Later that day– I think it was the same day– I met with Dr. Massarelli, the medical oncologist. I can’t remember if I met with her alone or with members of my family. Chalon and I had recently gotten back together– or, I assumed we were back together. But my memory of that visit is unclear. In any case, we discussed treatment options, and the facts were these: The cancer in my neck was inoperable, because of all the prior surgery I’d had there. The tumors in my mediastinum were also considered inoperable. I couldn’t have anymore radiation, either. So, the only other option was to infuse me with some kind of anti-cancer substance. What would it be? I was hoping for the Keytruda. But again, they thought there was too high a risk for a severe reaction whereby my immune system would not only attack the cancer cells, but would also wage war against my healthy colon cells. This could conceivably result in tales of woe that would be as bad as the cancer itself, including a perforated colon. I was willing to take a chance, but they still insisted on going with another round of chemotherapy. I would take two different drugs concurrently, Carboplatin and Taxotere (Docetaxel), for 3 cycles. These were to be administered from May through June, 2017.
At about the same time, the following events occurred:
1) I took my third medical leave of absence from work.
2) I met with a pain medication doctor at City of Hope, who prescribed me a number of good and effective pain meds. I was scheduled to meet with a pain management doctor about every week or so.
3) It became increasingly difficult for me to eat and swallow food, due to the effects of the radiation I’d received the previous January.
4) The tumor in my neck had started to break through the skin and I required the periodic services of a wound care nurse;
5) Time passed by very slowly.
I also looked into the feasibility of microdosing with LSD or psilocybin in order to ease the death anxiety. I had originally hoped to deal with this issue by speaking with a therapist at City of Hope, but that did not prove to be helpful, as noted above. I was very attached to my ego (I still am), and the idea of my physical death sent me into an existential melt-down and freak out. Maybe a different kind of “freak out” is what I needed.
People who have taken hallucinogens like LSD or psilocybin are known to have experienced an “ego-death” in which they lose their sense of self-identity, the Jungian ego. Having experienced this, many reported later that they were able to remove themselves from a fear of their physical death, since the experience showed them that there would be a peaceful and rewarding experience in the afterlife. I needed to experience this as well, but be guided by a professional who knew what they were doing.
Around this time I contacted my old college housemate and fellow Beelezebub alum, John Aliapoulios, who is a psychiatrist and psychopharmacology expert affiliated with Eisenhower Medical Center in Palm Desert, California.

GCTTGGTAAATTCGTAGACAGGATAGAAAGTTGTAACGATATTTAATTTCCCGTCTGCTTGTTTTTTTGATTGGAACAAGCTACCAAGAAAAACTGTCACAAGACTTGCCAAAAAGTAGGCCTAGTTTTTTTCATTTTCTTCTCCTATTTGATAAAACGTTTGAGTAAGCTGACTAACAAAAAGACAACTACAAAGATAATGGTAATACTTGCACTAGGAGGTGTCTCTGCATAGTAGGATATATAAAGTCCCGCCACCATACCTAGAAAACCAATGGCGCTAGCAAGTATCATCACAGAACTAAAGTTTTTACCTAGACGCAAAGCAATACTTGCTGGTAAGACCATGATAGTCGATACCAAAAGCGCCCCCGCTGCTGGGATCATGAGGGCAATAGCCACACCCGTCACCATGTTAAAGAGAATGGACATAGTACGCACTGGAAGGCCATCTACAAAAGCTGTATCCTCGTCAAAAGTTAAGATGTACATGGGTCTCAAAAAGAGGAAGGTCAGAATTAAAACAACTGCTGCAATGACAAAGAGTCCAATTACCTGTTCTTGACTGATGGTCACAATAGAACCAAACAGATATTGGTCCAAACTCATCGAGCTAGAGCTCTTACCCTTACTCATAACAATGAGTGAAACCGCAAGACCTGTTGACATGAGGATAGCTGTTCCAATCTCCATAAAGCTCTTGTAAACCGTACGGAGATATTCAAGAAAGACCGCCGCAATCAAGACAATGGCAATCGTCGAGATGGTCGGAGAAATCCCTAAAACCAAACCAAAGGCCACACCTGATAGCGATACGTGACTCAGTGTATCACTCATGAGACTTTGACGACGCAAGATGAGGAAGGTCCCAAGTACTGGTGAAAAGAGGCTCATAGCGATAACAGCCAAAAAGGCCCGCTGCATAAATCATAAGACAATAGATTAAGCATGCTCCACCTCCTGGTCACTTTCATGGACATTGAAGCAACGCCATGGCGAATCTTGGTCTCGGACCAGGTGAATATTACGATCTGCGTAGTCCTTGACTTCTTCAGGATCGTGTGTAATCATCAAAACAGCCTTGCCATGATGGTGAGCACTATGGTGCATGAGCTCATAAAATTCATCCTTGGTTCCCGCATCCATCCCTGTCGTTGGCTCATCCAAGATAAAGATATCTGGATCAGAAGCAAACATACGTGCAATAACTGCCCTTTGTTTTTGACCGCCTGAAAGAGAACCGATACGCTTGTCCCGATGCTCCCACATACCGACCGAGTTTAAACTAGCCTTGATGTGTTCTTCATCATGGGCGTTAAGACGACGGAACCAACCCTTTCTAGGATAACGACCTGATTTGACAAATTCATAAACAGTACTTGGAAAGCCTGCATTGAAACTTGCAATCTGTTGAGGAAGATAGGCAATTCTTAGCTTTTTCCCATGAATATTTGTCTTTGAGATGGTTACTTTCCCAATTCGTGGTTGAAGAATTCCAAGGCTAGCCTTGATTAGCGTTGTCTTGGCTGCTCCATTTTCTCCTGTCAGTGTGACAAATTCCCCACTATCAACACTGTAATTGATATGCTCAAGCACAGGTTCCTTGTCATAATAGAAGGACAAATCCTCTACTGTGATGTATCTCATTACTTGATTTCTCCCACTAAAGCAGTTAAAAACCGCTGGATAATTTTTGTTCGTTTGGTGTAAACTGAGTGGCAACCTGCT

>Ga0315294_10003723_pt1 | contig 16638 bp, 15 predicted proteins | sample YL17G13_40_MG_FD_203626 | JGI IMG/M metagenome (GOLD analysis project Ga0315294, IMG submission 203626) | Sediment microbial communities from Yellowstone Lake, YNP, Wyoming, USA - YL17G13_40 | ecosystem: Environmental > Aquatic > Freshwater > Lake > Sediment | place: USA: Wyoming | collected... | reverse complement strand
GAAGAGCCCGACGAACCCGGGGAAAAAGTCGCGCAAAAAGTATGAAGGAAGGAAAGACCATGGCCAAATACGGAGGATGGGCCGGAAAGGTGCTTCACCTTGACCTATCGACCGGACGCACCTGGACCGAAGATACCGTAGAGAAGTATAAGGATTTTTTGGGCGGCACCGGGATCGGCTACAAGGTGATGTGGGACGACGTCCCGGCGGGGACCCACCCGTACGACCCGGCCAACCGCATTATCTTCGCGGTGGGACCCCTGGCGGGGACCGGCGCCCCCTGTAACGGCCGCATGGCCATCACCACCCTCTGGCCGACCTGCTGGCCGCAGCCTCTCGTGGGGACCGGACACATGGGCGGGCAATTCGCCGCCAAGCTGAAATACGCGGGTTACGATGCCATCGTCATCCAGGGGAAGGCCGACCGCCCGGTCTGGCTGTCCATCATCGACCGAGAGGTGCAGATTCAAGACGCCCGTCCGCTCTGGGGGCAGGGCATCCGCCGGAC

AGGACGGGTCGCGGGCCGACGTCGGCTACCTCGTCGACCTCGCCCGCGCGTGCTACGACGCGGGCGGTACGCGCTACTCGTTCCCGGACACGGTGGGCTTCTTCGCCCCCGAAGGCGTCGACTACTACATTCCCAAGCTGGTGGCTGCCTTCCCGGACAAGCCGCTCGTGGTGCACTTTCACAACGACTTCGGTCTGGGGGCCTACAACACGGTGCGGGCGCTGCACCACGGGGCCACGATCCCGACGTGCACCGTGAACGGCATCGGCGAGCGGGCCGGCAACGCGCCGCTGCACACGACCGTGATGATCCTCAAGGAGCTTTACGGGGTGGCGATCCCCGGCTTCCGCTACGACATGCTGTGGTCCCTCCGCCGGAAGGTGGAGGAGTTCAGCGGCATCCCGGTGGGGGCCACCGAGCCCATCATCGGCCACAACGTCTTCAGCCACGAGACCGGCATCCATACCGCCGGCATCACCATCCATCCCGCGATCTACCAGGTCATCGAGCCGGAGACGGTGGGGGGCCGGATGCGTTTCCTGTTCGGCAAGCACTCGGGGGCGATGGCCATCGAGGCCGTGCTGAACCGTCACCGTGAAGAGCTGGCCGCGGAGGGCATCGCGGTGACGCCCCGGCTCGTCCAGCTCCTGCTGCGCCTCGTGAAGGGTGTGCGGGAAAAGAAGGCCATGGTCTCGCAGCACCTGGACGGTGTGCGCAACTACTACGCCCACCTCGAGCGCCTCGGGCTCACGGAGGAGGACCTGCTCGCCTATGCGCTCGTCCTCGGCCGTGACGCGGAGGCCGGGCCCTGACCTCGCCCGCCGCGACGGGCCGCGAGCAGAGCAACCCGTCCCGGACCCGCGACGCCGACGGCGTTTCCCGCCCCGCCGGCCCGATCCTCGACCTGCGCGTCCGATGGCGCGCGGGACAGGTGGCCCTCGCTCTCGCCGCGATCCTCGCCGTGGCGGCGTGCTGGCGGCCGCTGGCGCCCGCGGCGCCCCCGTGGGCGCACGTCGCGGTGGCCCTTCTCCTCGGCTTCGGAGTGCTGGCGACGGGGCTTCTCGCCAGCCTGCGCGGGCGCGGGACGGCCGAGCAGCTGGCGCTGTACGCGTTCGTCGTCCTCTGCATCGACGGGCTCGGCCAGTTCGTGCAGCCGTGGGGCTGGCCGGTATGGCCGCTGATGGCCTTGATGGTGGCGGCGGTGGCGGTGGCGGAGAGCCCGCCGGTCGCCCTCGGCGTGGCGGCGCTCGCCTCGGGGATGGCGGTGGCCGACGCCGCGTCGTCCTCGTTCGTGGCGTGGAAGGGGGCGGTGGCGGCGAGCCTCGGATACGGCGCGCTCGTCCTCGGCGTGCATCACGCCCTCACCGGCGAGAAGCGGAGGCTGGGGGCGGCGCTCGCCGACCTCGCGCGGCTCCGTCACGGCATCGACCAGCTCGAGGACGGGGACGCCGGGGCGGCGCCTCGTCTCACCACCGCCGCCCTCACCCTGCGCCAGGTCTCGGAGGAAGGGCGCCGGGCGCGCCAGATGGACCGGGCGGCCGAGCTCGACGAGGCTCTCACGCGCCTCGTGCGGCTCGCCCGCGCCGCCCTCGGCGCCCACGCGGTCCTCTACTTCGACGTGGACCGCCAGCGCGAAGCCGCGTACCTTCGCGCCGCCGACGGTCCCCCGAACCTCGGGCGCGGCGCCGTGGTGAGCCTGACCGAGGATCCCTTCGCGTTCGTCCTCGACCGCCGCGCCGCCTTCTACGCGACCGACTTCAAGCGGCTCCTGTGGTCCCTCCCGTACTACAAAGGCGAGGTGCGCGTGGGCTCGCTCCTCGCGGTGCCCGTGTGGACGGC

I lived with Ali and another Beelzebub alum– Chris Nomura– for about a year in an off-campus house on Tesla Avenue behind Carmichael Hall when I was a Tufts undergrad. I first met him when we were freshmen, when we both lived in Wren Hall. From very early on, he talked about wanting to practice psychiatry in sunny southern California. He was always interested in the intricacies and quirks of human behavior– he followed his passion and got his wish. (And, after having me for a housemate, any challenges presented to him by psych patients must have seemed pretty tame by comparison.)
I had last seen John in 2013, when we attended the annual Tufts P.T. Barnum Awards at CAA in Los Angeles. He told a bunch of us how he was working on a new book that would examine psychiatric pathologies in a completely new way. He talked about solstices and equinoxes, and how they appeared to affect or influence human behavior. I listened intently, because this was stuff I’d been interested in myself for years. In fact, if Carl Jung were alive today, I think he would approach psychiatry much in the way John does, with a mix of philosophy, anthropology, religion, astrology, and a strong reliance on intuition.
In addition to being Beelzebub alumni, John and I had another thing in common– both of us lost much of our ability to speak and sing clearly – he in 2001, and I in 2017. In my case, this was caused by high doses of radiation to the area adjacent to my left vocal cord, causing cord paralysis.
I talked to John about my fear of ego-death, my concerns about reincarnation, and relayed my angst regarding possible experiences in the afterlife. All I’ll say about that conversation is that he conveyed his belief that “it was not my time yet”. I was silent. All of the previous treatments had failed and this was a very aggressive and resistant cancer. I wasn’t sure if he was saying this because he really believed it based on his genuine intuition, or whether he was he simply trying to alleviate my anxiety. Whatever the case, I felt better after our conversation, and better is good. I started the Carboplatin and Taxotere a couple of days later.